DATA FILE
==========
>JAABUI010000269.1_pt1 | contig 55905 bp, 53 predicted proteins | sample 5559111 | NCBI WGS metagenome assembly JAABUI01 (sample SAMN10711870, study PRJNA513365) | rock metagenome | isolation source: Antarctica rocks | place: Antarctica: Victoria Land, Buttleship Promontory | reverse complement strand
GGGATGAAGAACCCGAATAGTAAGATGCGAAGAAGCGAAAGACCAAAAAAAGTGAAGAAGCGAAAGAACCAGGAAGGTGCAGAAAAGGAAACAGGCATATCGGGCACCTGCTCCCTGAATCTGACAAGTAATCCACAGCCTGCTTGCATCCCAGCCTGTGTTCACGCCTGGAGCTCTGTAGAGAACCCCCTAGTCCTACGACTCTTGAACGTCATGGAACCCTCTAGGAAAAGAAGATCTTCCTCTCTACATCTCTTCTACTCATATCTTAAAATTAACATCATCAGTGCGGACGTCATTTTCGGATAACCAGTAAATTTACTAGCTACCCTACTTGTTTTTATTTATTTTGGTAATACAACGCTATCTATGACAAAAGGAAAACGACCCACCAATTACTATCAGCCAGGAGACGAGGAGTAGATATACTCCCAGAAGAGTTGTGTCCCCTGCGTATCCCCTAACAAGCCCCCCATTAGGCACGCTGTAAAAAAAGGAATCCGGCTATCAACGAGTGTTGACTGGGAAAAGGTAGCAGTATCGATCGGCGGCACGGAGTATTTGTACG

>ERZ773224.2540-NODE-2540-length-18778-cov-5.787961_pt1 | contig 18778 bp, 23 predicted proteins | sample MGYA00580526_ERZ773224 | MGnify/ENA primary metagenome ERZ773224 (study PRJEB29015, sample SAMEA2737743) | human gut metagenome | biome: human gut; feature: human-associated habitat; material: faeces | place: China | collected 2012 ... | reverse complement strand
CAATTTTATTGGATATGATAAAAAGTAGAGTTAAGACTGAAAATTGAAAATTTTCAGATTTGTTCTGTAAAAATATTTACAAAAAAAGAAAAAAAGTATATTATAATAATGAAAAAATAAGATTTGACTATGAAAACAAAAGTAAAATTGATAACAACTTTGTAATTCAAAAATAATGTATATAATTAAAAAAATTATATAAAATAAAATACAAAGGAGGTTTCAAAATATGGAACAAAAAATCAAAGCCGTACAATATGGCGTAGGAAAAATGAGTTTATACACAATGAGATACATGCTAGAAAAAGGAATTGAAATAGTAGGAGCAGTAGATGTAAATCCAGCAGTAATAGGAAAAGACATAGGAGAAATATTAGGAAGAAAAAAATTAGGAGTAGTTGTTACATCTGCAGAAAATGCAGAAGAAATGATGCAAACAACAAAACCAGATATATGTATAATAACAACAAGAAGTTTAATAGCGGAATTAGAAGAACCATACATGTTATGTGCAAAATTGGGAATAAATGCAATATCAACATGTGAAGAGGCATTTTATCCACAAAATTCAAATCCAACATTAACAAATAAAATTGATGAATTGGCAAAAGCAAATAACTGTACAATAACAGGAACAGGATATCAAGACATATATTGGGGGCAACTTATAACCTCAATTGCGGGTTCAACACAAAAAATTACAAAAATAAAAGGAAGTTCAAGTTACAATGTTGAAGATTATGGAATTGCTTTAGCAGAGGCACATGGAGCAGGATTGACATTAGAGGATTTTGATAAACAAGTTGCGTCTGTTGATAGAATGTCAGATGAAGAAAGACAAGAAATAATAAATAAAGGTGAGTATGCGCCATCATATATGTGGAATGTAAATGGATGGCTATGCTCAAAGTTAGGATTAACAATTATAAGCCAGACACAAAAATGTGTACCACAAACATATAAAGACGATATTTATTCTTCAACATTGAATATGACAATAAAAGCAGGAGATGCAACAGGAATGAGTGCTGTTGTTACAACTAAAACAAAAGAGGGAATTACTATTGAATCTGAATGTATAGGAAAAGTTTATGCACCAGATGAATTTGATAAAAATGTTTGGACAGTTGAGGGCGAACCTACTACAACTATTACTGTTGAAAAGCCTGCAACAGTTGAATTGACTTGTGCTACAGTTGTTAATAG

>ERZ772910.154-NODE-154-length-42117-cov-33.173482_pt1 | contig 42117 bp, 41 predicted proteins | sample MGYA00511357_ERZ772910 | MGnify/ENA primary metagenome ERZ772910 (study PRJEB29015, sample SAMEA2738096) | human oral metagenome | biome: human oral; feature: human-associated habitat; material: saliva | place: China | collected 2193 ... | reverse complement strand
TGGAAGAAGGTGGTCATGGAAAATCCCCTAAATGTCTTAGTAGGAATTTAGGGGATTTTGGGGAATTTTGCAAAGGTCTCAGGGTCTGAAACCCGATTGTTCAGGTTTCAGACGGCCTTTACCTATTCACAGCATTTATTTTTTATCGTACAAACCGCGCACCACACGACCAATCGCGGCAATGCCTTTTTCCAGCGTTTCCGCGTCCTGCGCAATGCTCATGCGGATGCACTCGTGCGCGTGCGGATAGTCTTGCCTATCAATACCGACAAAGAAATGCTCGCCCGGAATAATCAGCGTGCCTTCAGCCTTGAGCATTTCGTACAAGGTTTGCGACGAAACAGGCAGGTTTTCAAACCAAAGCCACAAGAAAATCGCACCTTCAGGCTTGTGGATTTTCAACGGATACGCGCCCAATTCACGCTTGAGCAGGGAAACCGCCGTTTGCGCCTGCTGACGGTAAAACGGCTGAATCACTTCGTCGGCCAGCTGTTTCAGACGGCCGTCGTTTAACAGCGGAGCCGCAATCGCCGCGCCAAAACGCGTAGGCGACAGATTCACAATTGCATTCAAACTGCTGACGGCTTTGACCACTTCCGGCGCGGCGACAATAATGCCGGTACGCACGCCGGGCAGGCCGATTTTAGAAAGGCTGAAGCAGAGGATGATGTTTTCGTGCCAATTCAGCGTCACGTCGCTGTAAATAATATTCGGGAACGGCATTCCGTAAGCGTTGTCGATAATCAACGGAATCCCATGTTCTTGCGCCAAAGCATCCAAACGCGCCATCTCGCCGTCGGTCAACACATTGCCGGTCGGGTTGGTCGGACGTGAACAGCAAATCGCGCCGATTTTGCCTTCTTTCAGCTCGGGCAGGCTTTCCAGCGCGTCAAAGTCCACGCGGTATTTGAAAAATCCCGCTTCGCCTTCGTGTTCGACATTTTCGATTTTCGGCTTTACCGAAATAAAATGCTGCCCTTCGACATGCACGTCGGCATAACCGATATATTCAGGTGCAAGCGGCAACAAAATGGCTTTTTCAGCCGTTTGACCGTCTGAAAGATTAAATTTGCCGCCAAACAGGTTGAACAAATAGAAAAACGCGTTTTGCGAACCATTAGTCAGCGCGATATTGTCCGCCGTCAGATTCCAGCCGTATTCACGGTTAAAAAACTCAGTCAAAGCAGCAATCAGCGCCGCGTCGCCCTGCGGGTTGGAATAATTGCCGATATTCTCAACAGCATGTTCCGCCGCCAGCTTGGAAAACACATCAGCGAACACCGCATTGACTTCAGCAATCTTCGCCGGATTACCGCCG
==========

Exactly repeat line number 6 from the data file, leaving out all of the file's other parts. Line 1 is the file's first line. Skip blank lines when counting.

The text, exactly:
TGGAAGAAGGTGGTCATGGAAAATCCCCTAAATGTCTTAGTAGGAATTTAGGGGATTTTGGGGAATTTTGCAAAGGTCTCAGGGTCTGAAACCCGATTGTTCAGGTTTCAGACGGCCTTTACCTATTCACAGCATTTATTTTTTATCGTACAAACCGCGCACCACACGACCAATCGCGGCAATGCCTTTTTCCAGCGTTTCCGCGTCCTGCGCAATGCTCATGCGGATGCACTCGTGCGCGTGCGGATAGTCTTGCCTATCAATACCGACAAAGAAATGCTCGCCCGGAATAATCAGCGTGCCTTCAGCCTTGAGCATTTCGTACAAGGTTTGCGACGAAACAGGCAGGTTTTCAAACCAAAGCCACAAGAAAATCGCACCTTCAGGCTTGTGGATTTTCAACGGATACGCGCCCAATTCACGCTTGAGCAGGGAAACCGCCGTTTGCGCCTGCTGACGGTAAAACGGCTGAATCACTTCGTCGGCCAGCTGTTTCAGACGGCCGTCGTTTAACAGCGGAGCCGCAATCGCCGCGCCAAAACGCGTAGGCGACAGATTCACAATTGCATTCAAACTGCTGACGGCTTTGACCACTTCCGGCGCGGCGACAATAATGCCGGTACGCACGCCGGGCAGGCCGATTTTAGAAAGGCTGAAGCAGAGGATGATGTTTTCGTGCCAATTCAGCGTCACGTCGCTGTAAATAATATTCGGGAACGGCATTCCGTAAGCGTTGTCGATAATCAACGGAATCCCATGTTCTTGCGCCAAAGCATCCAAACGCGCCATCTCGCCGTCGGTCAACACATTGCCGGTCGGGTTGGTCGGACGTGAACAGCAAATCGCGCCGATTTTGCCTTCTTTCAGCTCGGGCAGGCTTTCCAGCGCGTCAAAGTCCACGCGGTATTTGAAAAATCCCGCTTCGCCTTCGTGTTCGACATTTTCGATTTTCGGCTTTACCGAAATAAAATGCTGCCCTTCGACATGCACGTCGGCATAACCGATATATTCAGGTGCAAGCGGCAACAAAATGGCTTTTTCAGCCGTTTGACCGTCTGAAAGATTAAATTTGCCGCCAAACAGGTTGAACAAATAGAAAAACGCGTTTTGCGAACCATTAGTCAGCGCGATATTGTCCGCCGTCAGATTCCAGCCGTATTCACGGTTAAAAAACTCAGTCAAAGCAGCAATCAGCGCCGCGTCGCCCTGCGGGTTGGAATAATTGCCGATATTCTCAACAGCATGTTCCGCCGCCAGCTTGGAAAACACATCAGCGAACACCGCATTGACTTCAGCAATCTTCGCCGGATTACCGCCG